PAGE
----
This Week’s Awesome Tech Stories From Around the Web (Through May 30)


OpenAI Debuts Gigantic GPT-3 Language Model With 175 Billion Parameters
Khari Johnson | VentureBeat
“A team of more than 30 OpenAI researchers have released a paper about GPT-3, a language model capable of achieving state-of-the-art results on a set of benchmark and unique natural language processing tasks that range from language translation to generating news articles to answering SAT questions.”


SpaceX and NASA Are Launching Astronauts—and a New Orbital Economy?
Tim Fernholz | Quartz
“What American engineers are about to do—debut a new spacecraft that can carry humans off this planet and into orbit—has only been attempted eight times in history. What makes this different, then? Strip away the national symbolism surrounding today’s launch—no easy task—and you’re left with the first human carrying spacecraft designed by a private company and, no coincidence, it’s perhaps the cheapest ever made.” [Note: Weather permitting, the launch will take place Saturday, May 30 at 3:22pm EDT.]


A New Generation of Autopilot Is Here. But Can It Fully Replace Human Aviators?
Luke Dormehl | Digital Trends
“The company’s idea was simple: To develop a single button, the airplane equivalent of Amazon’s one-click purchase, that would allow pilots or passengers to land an aircraft autonomously. That concept, once a dream, was this month awarded FAA certification for general aviation aircraft, proving the concept to be effective. Welcome to the next phase of autopilot technology.”


3D Printers Are on the Front Lines of the Covid-19 Pandemic
Nick Statt | The Verge
“Some of these initiatives are highly organized, involving partnerships across state lines to source materials and make use of industrial-grade manufacturing facilities. Yet almost all began in the living rooms of people with access to a 3D printer and the ingenuity to put together stopgap measures as existing supply lines struggled to keep up.”


Covid-19 HPC Consortium Pours 437 Petaflops of Computing Power Toward Virus Research
Kyle Wiggers | VentureBeat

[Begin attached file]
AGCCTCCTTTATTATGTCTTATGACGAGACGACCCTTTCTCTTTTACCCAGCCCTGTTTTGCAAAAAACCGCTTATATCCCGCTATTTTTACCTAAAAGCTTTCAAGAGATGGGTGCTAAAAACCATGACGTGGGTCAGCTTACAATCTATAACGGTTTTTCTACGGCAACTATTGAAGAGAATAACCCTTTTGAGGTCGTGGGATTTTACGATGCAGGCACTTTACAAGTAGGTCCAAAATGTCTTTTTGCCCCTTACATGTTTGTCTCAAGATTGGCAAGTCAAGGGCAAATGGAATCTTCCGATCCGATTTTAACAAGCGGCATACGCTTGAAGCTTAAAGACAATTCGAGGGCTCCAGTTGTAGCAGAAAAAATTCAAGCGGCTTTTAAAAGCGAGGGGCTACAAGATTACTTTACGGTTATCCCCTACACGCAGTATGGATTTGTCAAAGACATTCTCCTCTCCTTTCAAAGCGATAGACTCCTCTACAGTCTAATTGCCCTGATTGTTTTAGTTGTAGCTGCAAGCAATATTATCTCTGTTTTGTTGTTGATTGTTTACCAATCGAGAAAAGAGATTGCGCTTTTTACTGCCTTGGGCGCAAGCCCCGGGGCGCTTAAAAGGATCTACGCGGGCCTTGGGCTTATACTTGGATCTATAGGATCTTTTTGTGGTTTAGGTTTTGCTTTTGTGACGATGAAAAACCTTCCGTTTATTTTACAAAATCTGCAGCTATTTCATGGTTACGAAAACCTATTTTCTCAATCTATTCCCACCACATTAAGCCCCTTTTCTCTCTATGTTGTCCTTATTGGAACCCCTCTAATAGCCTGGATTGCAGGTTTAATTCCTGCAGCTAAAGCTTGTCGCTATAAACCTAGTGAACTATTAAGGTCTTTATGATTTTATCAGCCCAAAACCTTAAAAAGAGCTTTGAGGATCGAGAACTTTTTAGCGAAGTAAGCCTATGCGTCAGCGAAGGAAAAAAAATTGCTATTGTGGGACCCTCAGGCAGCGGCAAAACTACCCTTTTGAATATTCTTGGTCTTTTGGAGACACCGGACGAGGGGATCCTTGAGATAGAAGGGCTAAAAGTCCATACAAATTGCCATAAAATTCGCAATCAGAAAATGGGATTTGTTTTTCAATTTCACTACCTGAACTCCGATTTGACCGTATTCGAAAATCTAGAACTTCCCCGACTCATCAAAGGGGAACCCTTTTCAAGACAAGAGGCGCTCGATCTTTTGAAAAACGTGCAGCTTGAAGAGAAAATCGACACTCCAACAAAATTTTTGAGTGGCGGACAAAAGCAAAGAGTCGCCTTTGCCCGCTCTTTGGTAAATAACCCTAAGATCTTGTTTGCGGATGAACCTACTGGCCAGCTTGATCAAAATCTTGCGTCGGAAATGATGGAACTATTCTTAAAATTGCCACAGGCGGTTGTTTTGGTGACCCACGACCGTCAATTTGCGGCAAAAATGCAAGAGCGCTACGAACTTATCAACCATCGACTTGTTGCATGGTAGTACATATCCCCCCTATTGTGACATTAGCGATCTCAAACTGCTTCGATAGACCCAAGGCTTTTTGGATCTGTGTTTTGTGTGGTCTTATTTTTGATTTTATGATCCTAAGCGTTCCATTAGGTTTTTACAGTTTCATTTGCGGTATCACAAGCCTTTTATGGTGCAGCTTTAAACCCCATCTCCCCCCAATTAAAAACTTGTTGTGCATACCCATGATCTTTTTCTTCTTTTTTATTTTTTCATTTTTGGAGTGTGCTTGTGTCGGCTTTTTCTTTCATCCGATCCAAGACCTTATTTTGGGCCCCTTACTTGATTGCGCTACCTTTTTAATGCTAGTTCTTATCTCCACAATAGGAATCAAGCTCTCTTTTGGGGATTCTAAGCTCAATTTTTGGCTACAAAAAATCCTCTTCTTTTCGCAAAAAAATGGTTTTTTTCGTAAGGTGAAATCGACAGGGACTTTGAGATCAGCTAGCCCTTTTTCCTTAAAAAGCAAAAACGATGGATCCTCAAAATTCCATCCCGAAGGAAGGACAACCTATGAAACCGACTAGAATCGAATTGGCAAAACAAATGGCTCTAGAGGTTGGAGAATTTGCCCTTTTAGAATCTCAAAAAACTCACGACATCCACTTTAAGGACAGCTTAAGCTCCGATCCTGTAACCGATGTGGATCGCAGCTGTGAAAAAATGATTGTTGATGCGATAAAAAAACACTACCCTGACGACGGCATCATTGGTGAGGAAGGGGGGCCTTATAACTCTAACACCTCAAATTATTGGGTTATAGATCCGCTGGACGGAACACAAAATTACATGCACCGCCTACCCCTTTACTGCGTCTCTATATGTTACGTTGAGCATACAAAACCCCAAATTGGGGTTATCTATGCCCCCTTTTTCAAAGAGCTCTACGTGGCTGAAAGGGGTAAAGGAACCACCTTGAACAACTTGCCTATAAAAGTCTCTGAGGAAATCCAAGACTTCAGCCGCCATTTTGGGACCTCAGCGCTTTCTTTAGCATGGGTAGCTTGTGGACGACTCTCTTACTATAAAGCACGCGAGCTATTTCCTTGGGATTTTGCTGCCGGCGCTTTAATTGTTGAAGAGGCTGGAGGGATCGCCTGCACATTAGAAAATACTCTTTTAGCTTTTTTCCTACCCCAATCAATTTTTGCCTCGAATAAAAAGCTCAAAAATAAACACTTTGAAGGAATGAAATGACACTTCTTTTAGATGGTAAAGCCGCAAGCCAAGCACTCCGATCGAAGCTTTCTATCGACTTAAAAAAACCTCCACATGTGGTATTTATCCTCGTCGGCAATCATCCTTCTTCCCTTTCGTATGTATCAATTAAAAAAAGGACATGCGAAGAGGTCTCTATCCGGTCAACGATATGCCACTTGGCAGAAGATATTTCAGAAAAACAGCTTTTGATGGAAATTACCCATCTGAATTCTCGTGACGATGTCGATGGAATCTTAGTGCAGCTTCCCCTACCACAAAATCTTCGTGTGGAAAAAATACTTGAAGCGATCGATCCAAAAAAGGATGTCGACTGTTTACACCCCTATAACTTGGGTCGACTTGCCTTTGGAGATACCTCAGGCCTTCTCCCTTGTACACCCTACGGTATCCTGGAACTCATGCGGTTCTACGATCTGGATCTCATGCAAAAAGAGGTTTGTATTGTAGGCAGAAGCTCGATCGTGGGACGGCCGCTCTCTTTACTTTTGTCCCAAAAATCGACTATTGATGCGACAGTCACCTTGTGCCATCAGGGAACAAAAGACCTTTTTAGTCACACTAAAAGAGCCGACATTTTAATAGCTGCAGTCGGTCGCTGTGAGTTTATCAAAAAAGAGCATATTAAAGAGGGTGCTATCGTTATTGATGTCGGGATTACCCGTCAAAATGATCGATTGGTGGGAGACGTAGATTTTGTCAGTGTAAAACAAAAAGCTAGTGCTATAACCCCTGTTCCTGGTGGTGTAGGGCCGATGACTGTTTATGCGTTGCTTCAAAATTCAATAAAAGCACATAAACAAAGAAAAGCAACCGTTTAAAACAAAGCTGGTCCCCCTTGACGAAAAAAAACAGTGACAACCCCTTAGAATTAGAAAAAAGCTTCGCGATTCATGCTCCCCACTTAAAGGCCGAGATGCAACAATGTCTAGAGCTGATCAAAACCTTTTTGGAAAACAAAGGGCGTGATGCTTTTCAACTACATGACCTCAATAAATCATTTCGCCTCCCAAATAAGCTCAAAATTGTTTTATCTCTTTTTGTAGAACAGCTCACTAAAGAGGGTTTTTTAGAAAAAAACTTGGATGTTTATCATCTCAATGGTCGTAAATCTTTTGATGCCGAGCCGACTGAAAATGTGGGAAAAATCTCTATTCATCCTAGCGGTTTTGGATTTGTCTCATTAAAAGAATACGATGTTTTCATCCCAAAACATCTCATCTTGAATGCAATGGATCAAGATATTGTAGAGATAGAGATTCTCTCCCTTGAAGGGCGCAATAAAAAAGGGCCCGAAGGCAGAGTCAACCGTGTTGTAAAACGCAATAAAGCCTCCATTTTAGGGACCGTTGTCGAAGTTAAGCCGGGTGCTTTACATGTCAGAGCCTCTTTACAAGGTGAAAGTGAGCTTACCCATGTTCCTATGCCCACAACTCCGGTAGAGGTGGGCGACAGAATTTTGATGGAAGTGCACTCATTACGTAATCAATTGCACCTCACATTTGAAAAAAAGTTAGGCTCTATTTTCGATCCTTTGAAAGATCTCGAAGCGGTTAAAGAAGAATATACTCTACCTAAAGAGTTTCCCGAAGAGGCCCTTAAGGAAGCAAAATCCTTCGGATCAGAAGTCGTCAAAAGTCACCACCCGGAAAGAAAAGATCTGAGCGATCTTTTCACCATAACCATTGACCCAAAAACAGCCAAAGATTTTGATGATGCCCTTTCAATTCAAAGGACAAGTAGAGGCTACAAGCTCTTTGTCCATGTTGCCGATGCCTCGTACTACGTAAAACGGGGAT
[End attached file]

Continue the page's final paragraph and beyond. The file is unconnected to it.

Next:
“The insights generated by the experiments can help advance humanity’s understanding of Covid-19 in key ways, such as viral-human interaction, viral structure and function, small molecule design, drug repurposing, and patient trajectory and outcomes.”


Remember the MOOCs? After Near-Death, They’re Booming
Steve Lohr | The New York Times
“Coursera, in which Mr. Gupta and Dr. Davidson enrolled, added 10 million new users from mid-March to mid-May, seven times the pace of new sign-ups in the previous year. Enrollments at edX and Udacity, two smaller education sites, have jumped by similar multiples. ‘Crises lead to accelerations, and this is best chance ever for online learning,’ said Sebastian Thrun, a co-founder and chairman of Udacity.”


Who Will Own the Cars That Drive Themselves?
Jim Motavalli | The New York Times
“The question about the long-term future for the world’s cars is far from settled, and the experts (some of whom see disaster for the planet if people own autonomous cars as we own our cars now) differ sharply in their perception of where we’re heading.”

Image credit: March, 2019 uncrewed test flight of SpaceX Crew Dragon spacecraft as viewed from the International Space Station. NASA

Singularity Hub Staff
Singularity Hub Staff
Singularity Hub chronicles technological progress by highlighting the breakthroughs and issues shaping the future as well as supporting a global community of smart, passionate, action-oriented people who want to change the world.
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